Assessment of DNA damage in cumulus cells from infertile women using comet assay


comet assay
DNA damage
women infertility
cumulus cells

How to Cite

Sousa, V., Rodrigues, B., Pires, J., Esteves, F., Neves, E., Santos, R., Gaivão, I., Costa, S., & Jorge, P. (2023). Assessment of DNA damage in cumulus cells from infertile women using comet assay. Spanish Journal of Environmental Mutagenesis and Genomics, 27(1), 88–89. Retrieved from


Infertility affects approximately 15% of reproductive-aged couples, which brings an increasing demand to prevent and explore biomarkers for this reproductive and health burden. The comet assay is being used to assess sperm DNA damage, demonstrating that a high level of DNA damage affects reproductive ability. To the best of our knowledge, in women no correlation was obtained mainly due to the scarcity of studies and difficulty in obtaining those tissues. Cumulus cells surround the oocyte, establishing mutual interdependence, fundamental for oocyte development and fertility processes.

This work aims at optimizing and implementing the comet assay protocol to assess DNA damage in cumulus cells (CC) to be applied on samples belonging to infertile women.

The alkaline comet assay was optimized in whole blood and CC samples, using as a positive control cells treated with MMS (0.5 mM). Comet assay was performed in cryopreserved blood and CC of six samples from infertile women, with mean age 33.7 ± 3.4 (range 28-37 years). Data was analyzed using SigmaPlot version 14.0 (Systat Software®Inc.,Chicago, IL, United States). T-test and Mann-Whitney U test were used for continuous comparisons.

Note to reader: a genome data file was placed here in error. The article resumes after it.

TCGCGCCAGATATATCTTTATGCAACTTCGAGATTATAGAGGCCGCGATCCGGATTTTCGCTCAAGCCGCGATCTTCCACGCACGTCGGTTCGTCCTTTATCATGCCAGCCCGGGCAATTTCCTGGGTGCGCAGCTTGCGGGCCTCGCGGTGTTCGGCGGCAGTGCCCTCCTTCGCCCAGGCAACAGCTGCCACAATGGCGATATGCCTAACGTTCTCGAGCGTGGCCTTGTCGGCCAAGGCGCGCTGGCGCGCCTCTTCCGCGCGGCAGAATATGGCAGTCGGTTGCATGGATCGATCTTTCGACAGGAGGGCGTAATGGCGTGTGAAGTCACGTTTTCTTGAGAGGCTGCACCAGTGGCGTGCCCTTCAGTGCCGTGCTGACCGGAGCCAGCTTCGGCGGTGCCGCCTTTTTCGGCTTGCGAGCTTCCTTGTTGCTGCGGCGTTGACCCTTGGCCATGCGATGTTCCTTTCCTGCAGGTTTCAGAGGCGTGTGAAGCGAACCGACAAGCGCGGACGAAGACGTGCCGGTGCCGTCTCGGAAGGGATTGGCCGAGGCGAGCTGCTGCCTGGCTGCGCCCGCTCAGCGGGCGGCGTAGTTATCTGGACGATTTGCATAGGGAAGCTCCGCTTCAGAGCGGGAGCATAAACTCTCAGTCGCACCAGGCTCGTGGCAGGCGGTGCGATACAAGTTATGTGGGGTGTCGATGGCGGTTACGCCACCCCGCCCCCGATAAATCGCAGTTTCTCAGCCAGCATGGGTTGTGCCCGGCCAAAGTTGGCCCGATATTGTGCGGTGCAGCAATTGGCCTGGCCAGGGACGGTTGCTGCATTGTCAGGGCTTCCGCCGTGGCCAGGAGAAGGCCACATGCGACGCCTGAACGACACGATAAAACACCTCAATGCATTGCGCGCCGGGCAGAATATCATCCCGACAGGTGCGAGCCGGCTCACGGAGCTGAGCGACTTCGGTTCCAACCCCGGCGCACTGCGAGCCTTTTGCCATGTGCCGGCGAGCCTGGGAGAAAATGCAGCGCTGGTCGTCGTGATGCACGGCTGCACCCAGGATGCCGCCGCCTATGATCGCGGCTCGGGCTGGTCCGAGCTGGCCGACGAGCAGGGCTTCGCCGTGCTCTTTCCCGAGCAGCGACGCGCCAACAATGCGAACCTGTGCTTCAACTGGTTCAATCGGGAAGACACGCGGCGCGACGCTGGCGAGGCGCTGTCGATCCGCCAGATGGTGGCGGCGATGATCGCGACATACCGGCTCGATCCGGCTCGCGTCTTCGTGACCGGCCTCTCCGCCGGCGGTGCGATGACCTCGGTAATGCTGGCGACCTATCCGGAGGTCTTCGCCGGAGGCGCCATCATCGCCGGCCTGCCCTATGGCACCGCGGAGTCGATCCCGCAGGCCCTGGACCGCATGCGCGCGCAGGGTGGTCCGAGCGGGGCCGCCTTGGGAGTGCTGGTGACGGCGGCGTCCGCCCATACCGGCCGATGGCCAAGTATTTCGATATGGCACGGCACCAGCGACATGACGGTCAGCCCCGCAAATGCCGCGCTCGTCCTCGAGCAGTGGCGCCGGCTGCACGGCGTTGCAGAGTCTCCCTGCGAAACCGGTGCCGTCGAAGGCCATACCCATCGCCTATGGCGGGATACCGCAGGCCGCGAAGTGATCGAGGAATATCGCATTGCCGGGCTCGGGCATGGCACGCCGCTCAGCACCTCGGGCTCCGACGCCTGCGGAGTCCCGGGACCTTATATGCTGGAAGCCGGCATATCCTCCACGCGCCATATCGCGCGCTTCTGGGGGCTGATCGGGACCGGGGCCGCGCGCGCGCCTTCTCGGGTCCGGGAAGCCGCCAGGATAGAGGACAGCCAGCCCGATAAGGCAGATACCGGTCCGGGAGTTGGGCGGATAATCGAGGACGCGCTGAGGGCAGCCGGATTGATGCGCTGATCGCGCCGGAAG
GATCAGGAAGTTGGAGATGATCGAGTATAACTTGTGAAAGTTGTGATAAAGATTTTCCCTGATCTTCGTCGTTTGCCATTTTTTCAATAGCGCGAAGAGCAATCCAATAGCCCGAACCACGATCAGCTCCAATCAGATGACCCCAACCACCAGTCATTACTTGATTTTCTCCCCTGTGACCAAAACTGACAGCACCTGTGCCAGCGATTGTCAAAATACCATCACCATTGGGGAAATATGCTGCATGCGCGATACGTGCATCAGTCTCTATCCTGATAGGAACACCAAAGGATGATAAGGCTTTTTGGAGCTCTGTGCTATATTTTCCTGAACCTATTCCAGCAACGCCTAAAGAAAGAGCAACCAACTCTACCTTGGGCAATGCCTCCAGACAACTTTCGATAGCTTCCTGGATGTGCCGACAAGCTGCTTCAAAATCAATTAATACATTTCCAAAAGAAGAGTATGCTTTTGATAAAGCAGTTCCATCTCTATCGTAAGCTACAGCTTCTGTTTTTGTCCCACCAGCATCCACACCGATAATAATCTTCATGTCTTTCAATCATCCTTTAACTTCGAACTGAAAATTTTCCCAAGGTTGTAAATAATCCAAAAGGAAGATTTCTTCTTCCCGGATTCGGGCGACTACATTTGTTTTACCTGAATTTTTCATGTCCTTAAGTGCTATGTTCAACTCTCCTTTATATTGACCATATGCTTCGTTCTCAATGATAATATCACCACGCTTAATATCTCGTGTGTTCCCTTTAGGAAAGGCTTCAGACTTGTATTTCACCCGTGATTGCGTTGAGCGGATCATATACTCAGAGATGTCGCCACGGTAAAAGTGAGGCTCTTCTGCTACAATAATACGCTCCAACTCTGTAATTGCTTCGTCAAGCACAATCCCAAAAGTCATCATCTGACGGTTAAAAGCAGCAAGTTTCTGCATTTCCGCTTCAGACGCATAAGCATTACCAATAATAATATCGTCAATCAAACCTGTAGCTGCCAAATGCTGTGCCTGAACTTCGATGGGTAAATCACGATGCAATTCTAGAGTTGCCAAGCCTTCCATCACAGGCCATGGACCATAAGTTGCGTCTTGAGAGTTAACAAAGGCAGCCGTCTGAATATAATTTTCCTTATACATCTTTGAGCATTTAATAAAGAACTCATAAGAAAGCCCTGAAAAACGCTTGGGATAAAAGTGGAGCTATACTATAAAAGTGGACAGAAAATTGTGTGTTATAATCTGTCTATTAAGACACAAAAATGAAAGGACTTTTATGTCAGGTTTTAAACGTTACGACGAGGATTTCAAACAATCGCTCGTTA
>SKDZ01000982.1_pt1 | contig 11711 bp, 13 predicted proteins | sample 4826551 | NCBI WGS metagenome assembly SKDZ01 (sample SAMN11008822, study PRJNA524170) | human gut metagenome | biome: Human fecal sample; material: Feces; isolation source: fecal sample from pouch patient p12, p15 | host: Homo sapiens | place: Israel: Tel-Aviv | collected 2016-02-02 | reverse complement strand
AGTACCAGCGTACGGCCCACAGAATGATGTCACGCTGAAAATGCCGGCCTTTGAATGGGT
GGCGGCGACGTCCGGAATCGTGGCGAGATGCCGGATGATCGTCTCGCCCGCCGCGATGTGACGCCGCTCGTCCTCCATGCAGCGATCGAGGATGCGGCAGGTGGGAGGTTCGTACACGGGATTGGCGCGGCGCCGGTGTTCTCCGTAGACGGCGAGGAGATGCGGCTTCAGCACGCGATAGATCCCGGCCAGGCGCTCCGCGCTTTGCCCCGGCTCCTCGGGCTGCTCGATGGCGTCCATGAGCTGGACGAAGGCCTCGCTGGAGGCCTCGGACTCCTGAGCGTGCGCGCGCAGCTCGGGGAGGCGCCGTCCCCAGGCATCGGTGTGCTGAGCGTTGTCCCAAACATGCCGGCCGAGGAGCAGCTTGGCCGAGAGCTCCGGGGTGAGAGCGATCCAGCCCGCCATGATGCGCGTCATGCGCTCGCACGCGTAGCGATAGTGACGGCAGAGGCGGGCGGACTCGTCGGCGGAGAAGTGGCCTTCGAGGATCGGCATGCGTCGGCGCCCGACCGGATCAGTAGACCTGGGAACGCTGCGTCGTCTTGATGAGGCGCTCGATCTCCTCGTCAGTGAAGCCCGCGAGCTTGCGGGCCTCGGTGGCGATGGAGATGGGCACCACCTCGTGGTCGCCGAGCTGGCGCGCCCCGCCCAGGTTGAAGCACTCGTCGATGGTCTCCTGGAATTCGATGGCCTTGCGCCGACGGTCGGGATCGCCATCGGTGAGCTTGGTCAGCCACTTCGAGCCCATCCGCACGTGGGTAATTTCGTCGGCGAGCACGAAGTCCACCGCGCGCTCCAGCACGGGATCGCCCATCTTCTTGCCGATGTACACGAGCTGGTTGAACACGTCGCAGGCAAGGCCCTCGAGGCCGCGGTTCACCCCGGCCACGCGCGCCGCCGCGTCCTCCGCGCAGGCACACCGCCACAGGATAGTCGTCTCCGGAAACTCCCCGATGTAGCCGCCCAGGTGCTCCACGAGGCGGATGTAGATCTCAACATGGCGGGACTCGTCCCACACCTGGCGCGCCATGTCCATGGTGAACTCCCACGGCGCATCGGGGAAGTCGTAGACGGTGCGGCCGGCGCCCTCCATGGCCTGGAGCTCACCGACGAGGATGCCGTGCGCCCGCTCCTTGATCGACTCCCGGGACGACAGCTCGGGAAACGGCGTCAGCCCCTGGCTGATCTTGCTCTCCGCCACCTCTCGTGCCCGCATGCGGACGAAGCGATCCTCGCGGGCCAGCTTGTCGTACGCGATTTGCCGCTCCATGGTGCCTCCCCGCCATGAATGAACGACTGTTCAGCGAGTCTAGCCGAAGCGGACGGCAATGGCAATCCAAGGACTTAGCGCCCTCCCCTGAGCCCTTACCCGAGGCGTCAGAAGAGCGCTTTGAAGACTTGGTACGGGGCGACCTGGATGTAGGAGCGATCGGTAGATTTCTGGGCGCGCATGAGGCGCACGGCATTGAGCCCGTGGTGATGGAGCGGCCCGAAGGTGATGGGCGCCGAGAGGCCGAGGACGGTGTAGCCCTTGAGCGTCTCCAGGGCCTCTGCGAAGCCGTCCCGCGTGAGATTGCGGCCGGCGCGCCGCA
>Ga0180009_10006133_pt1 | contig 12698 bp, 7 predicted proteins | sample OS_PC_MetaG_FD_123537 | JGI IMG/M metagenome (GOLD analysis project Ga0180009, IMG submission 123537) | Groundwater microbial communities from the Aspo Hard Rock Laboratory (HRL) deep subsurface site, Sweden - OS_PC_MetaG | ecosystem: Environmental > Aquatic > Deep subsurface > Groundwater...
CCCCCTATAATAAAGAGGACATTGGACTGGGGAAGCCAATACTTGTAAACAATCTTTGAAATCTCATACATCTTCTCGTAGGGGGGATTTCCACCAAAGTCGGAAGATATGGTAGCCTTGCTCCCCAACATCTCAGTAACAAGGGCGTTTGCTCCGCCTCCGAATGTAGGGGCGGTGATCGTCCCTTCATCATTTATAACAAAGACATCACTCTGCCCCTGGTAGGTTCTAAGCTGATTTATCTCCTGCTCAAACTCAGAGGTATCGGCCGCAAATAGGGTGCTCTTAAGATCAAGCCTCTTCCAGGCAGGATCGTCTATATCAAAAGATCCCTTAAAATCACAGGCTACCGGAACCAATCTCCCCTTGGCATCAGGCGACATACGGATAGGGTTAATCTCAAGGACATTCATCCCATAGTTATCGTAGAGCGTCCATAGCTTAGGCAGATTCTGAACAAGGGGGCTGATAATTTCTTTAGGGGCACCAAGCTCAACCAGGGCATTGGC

The optimization of the assay showed that the concentration of low melting point agarose and the density of cells per gel were critical steps for establishing optimal conditions. In addition, human CC is a very difficult tissue to obtain, conditions cannot be repeated, hence the assay optimization is of paramount importance. Our findings showed that the DNA damage measured by the comet assay was significantly increased in CC compared to the levels found in blood (systemic DNA damage). These results seem to indicate that the DNA damage found in CC may be related to infertility, as evidenced in male infertility. However, further studies with a higher number of participants are needed to confirm these results.

This study allowed us to successfully implement the comet assay in CC and blood samples from infertile women. Furthermore, positive findings were observed in CC compared to a systemic tissue. Despite the need to increase the number of samples tested, this study highlights the importance of using these two tissues to compare results of DNA damage and supports the use of CC to target the oocyte status as a biomarker with clinical impact in female infertility treatments.

Funding UIDB/00215/2020; UIDP/00215/2020; LA/P/0064/2020. This study is part of an FCT project (EXPL/BIA-REP/0423/2021) approved by the Ethics Committee of the CHUdSA.

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This work is licensed under a Creative Commons Attribution-NonCommercial 4.0 International License.

Copyright (c) 2023 Spanish Journal of Environmental Mutagenesis and Genomics


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